I would love to see more nonprofit leaders abandon financially draining activities. It is not easy, I know, but it is the only path toward financial sustainability.
If you want to learn more about how to do this analysis, view our Calculating the Cost of Fundraising webinar. And if you want to learn more about applying the other concepts of Financing Not Fundraising to your nonprofit, check out our Financing Not Fundraising Webinar Series, or download the 27-page Financing Not Fundraising e-book.
Photo Credit: Skley
In part 9 of our ongoing blog series, Financing Not Fundraising, we are discussing the importance of calculating the return on investment of every revenue-generating activity your nonprofit undertakes. This can be fairly easily understood through two basic, but critical analyses: net revenue raised and cost to raise a dollar. If these two calculations were applied to every money-making effort a nonprofit engages in, organizations could quickly determine which are the most effective activities and scarce resources could be more profitably allocated accordingly.
If you are new to this ongoing series, our Financing Not Fundraising series argues that fundraising holds the nonprofit sector back by keeping nonprofits in the starvation cycle of trying to do more and more with less and less. To overcome this, nonprofits have to break out of the narrow view that traditional FUNDRAISING (individual donor appeals, events, foundation grants) will completely fund all of their activities. Instead, they must create a broader approach to securing the overall FINANCING necessary to create social change. You can read the entire series here.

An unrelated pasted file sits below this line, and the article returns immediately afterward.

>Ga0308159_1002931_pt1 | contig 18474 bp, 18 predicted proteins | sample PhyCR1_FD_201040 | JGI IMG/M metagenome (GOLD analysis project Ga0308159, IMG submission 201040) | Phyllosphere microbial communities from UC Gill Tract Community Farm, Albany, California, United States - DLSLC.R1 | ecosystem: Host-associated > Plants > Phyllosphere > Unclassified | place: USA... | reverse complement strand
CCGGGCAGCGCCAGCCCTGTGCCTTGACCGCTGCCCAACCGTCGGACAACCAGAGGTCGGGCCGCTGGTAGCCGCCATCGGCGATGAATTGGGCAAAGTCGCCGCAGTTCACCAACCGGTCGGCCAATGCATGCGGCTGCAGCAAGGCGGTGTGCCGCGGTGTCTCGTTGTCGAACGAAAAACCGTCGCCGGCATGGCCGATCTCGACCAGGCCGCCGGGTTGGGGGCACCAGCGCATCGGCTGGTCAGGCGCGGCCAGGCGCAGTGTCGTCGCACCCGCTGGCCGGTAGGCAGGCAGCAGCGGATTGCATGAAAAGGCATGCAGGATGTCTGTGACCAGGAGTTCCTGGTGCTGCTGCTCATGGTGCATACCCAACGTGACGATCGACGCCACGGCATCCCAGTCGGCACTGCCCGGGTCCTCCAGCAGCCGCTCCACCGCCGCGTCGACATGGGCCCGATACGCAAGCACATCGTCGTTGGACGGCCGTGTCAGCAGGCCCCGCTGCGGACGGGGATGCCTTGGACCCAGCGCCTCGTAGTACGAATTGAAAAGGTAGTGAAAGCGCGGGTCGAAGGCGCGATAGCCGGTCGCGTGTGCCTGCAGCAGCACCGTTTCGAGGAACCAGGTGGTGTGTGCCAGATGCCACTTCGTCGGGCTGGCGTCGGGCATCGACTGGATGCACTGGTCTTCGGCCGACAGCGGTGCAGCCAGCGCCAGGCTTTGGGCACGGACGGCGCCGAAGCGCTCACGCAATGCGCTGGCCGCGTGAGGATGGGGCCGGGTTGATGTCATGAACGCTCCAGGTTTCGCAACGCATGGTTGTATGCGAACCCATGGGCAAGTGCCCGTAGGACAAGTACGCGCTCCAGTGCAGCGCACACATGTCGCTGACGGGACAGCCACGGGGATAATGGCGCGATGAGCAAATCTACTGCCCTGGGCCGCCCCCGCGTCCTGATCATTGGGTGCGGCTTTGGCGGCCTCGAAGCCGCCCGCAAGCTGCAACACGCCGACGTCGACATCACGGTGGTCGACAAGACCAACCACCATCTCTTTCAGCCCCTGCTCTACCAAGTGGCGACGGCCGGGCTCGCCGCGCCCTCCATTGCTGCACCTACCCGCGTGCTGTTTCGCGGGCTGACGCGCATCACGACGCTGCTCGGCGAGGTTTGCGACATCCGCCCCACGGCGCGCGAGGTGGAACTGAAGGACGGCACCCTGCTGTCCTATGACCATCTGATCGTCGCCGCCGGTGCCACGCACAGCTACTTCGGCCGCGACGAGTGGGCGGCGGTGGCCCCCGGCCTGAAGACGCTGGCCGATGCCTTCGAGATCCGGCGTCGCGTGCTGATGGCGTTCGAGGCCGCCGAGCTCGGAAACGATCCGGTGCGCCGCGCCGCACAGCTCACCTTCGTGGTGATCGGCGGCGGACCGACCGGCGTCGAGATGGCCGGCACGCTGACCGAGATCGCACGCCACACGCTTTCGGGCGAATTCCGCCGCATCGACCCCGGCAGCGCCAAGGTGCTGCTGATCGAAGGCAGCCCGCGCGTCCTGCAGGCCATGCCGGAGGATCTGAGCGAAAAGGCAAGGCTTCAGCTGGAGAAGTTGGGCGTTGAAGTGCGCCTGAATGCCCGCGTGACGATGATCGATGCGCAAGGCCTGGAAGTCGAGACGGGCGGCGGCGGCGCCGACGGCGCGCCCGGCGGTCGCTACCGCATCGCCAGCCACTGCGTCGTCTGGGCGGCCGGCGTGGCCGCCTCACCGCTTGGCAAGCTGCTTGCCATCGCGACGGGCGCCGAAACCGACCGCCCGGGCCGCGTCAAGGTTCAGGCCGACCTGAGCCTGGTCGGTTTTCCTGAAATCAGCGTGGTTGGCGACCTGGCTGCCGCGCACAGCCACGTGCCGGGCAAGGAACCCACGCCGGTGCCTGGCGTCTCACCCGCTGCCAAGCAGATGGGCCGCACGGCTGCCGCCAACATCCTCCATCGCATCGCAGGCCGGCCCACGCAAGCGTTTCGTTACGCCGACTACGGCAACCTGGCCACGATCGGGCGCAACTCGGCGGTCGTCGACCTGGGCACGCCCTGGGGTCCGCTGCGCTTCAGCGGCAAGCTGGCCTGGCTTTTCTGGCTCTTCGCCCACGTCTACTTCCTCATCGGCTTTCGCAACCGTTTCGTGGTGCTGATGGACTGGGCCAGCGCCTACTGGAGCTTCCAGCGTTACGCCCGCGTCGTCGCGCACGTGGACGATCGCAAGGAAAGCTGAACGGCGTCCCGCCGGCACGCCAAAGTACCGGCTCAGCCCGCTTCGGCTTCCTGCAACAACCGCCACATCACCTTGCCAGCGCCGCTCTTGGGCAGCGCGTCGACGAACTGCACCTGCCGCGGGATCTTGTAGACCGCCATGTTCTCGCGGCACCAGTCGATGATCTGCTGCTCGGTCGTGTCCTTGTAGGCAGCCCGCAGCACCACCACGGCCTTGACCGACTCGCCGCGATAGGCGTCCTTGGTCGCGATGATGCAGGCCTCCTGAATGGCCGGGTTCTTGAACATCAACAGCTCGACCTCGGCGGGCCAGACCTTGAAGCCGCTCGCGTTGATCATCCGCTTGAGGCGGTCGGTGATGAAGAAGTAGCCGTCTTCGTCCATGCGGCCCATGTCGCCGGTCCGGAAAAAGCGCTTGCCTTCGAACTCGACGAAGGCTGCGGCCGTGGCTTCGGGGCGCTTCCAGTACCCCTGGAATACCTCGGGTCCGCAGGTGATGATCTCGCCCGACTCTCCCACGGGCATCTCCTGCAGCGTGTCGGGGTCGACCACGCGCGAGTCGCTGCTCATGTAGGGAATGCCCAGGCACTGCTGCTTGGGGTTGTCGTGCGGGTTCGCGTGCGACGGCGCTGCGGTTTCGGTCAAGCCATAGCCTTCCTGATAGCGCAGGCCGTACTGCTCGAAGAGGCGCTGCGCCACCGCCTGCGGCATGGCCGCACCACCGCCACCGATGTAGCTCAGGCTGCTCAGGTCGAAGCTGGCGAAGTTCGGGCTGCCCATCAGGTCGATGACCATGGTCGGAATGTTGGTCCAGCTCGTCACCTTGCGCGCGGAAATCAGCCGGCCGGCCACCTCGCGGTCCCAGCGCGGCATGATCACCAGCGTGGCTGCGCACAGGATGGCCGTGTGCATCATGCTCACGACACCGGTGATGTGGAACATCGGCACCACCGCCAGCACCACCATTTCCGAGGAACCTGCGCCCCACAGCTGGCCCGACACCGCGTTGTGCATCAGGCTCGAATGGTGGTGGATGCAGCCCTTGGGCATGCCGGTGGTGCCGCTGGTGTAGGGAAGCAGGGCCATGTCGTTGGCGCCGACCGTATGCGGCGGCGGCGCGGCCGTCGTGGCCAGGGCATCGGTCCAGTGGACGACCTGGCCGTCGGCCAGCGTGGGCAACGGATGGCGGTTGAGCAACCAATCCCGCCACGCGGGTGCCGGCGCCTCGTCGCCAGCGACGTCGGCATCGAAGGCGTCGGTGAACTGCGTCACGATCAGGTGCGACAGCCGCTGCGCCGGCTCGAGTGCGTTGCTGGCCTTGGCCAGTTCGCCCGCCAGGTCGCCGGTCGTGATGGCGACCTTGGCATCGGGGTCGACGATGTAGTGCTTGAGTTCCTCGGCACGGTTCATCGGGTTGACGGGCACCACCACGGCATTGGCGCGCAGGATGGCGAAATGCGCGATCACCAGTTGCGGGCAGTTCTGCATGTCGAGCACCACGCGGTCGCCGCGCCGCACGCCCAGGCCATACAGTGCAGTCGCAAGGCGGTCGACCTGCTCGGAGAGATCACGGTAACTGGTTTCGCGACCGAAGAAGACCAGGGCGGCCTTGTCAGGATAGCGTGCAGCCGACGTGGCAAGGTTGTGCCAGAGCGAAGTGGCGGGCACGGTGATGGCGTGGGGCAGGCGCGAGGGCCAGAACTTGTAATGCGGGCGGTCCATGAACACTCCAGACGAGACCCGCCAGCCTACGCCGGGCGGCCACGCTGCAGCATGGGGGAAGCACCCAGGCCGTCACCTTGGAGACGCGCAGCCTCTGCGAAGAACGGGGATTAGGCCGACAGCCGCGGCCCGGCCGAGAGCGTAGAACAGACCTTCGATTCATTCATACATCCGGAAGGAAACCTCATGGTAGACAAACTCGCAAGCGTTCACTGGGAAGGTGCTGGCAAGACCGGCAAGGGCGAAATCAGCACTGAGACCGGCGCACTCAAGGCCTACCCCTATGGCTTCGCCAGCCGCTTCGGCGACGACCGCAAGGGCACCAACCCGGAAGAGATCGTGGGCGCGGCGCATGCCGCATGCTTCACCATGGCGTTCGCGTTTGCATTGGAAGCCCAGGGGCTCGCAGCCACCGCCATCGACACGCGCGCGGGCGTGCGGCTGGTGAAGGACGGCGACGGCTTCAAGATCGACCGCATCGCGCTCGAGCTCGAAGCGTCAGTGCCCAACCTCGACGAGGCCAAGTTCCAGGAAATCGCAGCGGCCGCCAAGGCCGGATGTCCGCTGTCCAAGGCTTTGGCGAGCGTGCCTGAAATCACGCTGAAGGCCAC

There are two simple, and related, calculations necessary to determine the effectiveness of a nonprofit’s revenue-generating activities. The first is net revenue. NET revenue is so much more informative than GROSS revenue. Gross revenue is the total of all money brought in because of a fundraising activity (a direct mail appeal, a gala, a foundation grant, a major gifts campaign). But that figure is meaningless until you understand what it COST you to bring that money in the door. These costs are both DIRECT (the materials required for the activity, the staff that worked directly on the activity) and INDIRECT (volunteer hours, overhead staff time). You only really know how much money you made once you subtract the costs to make it. Thus,
Net Revenue = Gross Revenue – Fundraising Costs (Direct and Indirect)
Let me give you an example. Let’s pretend that a nonprofit organization with a $500,000 annual budget throws an annual gala with a band, catering, and an auction. One staff member spends half their time getting the event together, and a board committee helps sell tables and provides oversight. At the end of the event the organization grosses $100,000. They are thrilled that they have made 20% of their annual budget in one night, right? Wrong.